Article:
Thursday, May 22, 2008
The Obama Effect on Progressive Politics
Media institutions are baffled by the character in question, his ideology or message of unifying a sharply divided country since 2001. On Thursday 8 May last, the Senator signalled his intention of reviving America’s flagging democratic credentials when he told CCN Wolf Blitz that, “People want to see America lead the world. At the moment we are spending billions fighting two wars and building up other countries rather than investing in education, health, the economy and the country as a whole.”
Obama’s factual assessment of the problems of his country and the global realities of our time, demonstrates his capacity for understanding the value of change in quality, political leadership rather than the messianic drivel which sections of the media have been spewing during his campaign to change the status quo or `business as usual politics’.
From Iowa to North Carolina and Indiana, the Senator has showed the uncanny ability to empower citizens to trust (again) the system of Government, whilst renewing their faith in the `American Dream’. Critics who dwell on the colour-divide are suspicious that their own excesses will expose their fault-line in transformational politics especially for the good of the USA. The fact is, Obama’s style may not fit the conventional mode of electioneering, but his politics is surely what is needed to stem the tide of race hate, religious strife and cultural bigotry, threatening to consume human civilisation.
Citizens who are both products and factors of racism and ideological demagoguery are conscious that genuine leadership is not built on division, hysteria and self-aggrandisement, since these vices can turn-off the most inspired and confident electorate.
Far from glorifying the definitive persona, Obama’s campaign has portrayed the genuine face of politics, as a contest of ideas (the message) versus the practicalities of decision-making (policy objectives). Much of these could be found on his website even though some, in an effort to confuse the message of hope with renewal, have derided his `inexperience’, without understanding that the logic of experience is based on access to opportunities, as well as equal entrée to the position of leadership. Recent history is replete with examples of leaders such as South Africa’s, Nelson Mandela (first generation) and Britain’s Tony Blair (second generation) who initially, didn’t possess the `so-called statesmanlike' experience, and even though they were different personalities (in the case of Mandela and Blair), they were credited for nationalism, resoluteness, charisma and demonstrative leadership.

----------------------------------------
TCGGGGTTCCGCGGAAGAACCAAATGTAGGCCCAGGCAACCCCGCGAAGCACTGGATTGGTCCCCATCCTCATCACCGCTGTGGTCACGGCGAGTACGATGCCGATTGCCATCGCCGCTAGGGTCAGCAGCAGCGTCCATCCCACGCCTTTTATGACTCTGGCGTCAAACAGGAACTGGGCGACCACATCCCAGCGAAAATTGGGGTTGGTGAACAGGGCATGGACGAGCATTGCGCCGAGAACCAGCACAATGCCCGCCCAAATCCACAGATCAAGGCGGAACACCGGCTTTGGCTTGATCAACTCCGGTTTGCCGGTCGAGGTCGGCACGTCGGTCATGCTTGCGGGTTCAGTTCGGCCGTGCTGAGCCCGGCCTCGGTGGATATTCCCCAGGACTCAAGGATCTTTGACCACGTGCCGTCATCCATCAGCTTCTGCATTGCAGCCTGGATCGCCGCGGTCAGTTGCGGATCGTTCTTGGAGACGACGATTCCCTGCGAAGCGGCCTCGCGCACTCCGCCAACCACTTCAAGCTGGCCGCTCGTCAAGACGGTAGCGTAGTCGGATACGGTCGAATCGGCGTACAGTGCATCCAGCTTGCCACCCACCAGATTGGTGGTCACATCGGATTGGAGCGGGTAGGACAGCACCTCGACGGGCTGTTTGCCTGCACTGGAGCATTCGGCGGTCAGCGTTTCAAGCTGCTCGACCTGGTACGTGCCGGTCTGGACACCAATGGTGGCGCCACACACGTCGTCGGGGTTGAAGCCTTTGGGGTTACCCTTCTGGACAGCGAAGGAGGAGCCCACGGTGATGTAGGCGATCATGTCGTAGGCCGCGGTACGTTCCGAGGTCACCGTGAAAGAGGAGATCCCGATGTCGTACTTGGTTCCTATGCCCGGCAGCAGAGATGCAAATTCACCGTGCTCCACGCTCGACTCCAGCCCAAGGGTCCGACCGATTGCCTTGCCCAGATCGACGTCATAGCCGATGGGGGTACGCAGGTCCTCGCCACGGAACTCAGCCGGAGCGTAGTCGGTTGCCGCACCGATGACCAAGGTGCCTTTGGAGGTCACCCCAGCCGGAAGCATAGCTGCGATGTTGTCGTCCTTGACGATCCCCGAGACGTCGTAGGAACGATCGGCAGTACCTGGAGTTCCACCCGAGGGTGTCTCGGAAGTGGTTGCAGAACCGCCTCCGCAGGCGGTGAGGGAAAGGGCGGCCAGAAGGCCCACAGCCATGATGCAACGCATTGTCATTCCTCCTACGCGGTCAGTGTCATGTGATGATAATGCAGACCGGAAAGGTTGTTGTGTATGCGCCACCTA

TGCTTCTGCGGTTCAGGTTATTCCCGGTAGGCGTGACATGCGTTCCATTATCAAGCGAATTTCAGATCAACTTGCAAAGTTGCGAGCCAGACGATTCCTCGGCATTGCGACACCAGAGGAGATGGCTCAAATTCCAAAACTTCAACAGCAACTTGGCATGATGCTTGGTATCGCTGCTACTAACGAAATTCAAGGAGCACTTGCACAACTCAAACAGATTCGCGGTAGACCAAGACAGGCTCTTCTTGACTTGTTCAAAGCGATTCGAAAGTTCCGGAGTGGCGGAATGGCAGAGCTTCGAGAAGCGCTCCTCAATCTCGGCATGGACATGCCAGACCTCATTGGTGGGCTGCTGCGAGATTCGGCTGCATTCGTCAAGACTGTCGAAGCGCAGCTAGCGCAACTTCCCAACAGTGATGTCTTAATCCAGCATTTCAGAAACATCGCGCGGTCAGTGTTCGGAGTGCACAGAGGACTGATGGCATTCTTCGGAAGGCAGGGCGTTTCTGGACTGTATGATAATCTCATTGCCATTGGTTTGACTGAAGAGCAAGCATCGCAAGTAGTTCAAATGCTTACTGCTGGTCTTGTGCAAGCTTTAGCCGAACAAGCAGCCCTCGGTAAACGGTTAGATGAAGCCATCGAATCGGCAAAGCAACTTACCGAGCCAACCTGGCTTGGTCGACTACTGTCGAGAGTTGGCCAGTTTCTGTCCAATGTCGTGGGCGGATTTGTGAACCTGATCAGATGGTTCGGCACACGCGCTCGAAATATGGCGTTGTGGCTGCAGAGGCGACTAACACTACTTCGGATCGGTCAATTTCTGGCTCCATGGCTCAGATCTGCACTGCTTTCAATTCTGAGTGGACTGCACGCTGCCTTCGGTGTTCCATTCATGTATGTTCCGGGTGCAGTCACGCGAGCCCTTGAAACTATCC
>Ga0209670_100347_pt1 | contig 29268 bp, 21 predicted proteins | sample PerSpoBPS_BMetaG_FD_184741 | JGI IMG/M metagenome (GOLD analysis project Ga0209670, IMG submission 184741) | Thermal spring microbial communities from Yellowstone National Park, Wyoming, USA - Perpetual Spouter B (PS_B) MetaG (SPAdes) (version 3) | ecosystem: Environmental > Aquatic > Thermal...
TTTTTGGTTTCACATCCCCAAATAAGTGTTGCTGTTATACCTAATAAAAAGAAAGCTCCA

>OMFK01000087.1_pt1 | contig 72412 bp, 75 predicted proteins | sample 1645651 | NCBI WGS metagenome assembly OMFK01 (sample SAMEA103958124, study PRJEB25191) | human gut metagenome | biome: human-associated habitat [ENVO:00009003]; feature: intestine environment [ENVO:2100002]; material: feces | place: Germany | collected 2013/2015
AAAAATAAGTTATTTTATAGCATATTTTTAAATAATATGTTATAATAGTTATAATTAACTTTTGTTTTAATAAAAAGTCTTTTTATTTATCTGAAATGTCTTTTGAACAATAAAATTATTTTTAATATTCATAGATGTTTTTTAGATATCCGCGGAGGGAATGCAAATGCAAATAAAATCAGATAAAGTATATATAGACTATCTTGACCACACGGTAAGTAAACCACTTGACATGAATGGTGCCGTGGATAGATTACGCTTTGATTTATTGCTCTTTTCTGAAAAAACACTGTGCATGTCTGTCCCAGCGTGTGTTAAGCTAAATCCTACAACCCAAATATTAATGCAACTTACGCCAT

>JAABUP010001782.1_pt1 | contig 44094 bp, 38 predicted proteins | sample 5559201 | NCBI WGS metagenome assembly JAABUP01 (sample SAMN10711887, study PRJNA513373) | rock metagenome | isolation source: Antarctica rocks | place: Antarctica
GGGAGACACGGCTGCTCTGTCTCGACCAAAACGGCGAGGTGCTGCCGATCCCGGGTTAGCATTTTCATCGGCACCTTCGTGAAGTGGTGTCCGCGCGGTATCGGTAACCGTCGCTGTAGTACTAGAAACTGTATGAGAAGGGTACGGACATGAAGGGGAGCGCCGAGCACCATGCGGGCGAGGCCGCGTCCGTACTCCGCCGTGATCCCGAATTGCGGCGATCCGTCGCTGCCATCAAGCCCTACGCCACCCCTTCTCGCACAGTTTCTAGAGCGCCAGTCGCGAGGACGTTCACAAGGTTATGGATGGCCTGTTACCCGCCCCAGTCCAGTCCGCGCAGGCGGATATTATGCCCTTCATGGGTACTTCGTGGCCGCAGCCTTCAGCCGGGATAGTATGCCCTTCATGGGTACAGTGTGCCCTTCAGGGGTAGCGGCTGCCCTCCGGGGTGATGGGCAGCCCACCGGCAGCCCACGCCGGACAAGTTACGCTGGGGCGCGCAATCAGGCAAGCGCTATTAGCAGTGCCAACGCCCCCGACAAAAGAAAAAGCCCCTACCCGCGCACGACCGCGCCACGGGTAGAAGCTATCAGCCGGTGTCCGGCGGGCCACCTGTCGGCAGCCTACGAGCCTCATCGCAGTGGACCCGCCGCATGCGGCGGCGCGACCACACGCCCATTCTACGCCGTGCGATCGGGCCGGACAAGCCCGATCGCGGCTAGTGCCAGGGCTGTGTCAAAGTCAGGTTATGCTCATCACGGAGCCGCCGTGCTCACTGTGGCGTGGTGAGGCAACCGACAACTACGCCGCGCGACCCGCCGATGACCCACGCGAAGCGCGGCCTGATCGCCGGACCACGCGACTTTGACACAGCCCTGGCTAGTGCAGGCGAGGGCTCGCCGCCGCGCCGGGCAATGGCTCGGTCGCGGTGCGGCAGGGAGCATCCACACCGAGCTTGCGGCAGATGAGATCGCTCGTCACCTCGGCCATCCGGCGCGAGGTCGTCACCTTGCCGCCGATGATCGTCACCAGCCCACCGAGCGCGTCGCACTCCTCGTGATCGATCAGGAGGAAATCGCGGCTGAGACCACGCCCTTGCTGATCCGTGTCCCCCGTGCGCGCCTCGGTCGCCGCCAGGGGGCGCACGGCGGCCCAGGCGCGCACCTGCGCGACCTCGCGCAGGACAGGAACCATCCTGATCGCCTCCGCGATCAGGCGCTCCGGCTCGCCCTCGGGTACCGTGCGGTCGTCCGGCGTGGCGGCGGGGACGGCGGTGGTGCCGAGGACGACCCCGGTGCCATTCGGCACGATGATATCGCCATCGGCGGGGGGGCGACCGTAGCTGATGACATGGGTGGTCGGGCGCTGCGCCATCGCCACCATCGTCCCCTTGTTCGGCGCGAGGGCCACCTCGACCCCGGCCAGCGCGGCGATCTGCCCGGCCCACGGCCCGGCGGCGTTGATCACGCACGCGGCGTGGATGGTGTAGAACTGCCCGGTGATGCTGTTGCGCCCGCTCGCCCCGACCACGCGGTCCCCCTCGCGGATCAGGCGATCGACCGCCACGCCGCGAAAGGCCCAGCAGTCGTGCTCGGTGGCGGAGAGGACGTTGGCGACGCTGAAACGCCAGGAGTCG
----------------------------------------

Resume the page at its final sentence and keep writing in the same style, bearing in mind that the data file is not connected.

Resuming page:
CNN’s commentator, Jack Cafferty, put it succinctly when he said this about Obama. “He has the attributes of leadership, intelligence. He is astute, confident, and knowledgeable and is capable of winning the Democratic Nomination for the Presidency.” Interestingly, Cafferty’s judgement was shared by Republicans too, though with `tongue-in-cheek.
In his bestselling political autobiography, The AUDACITY of HOPE, Senator Obama, wrote that “I think America has more than been a force for good than ill in the world. I reject a politics that is based solely on racial identify, gender identity, equal orientation, or victimhood generally.” In essence this encompasses the ideals of Obama and a reflection of being a product as well as a factor of the `American Dream’. So, how can the Senator’s brand of politics galvanise the progressive forces the world over, for good?
First, he is first real politician of this century who believes and acts according to his values while empathising with others. Second, it is rare to see a relatively young politician, capable of commanding respect across generations, professions, races, cultures, gender and other persuasions. Third, it is the first time in a Western democracy has there been a black person, given almost unfettered access to compete for the high stakes of national office – the Presidency.
Fourth, it is the first time that such a candidate has influenced masses of people to invest their time, money and other resources into electing a candidate they feel can make a real difference to the lives of millions. Fifth, it is quite surreal that a Democratic Party has been forced to acknowledge that not only change is inevitable, but that change is warranted.
Undeniably, in the modern world of governance, Senator Obama will be regarded as the embodiment of Progressive Politics, one that is based on political unity, economic equality, social harmony, cultural tolerance and ideological pluralism. His brand of politics is a (living) philosophy that few politicians of his generation will be able to fathom, more so, emulate, for a long time.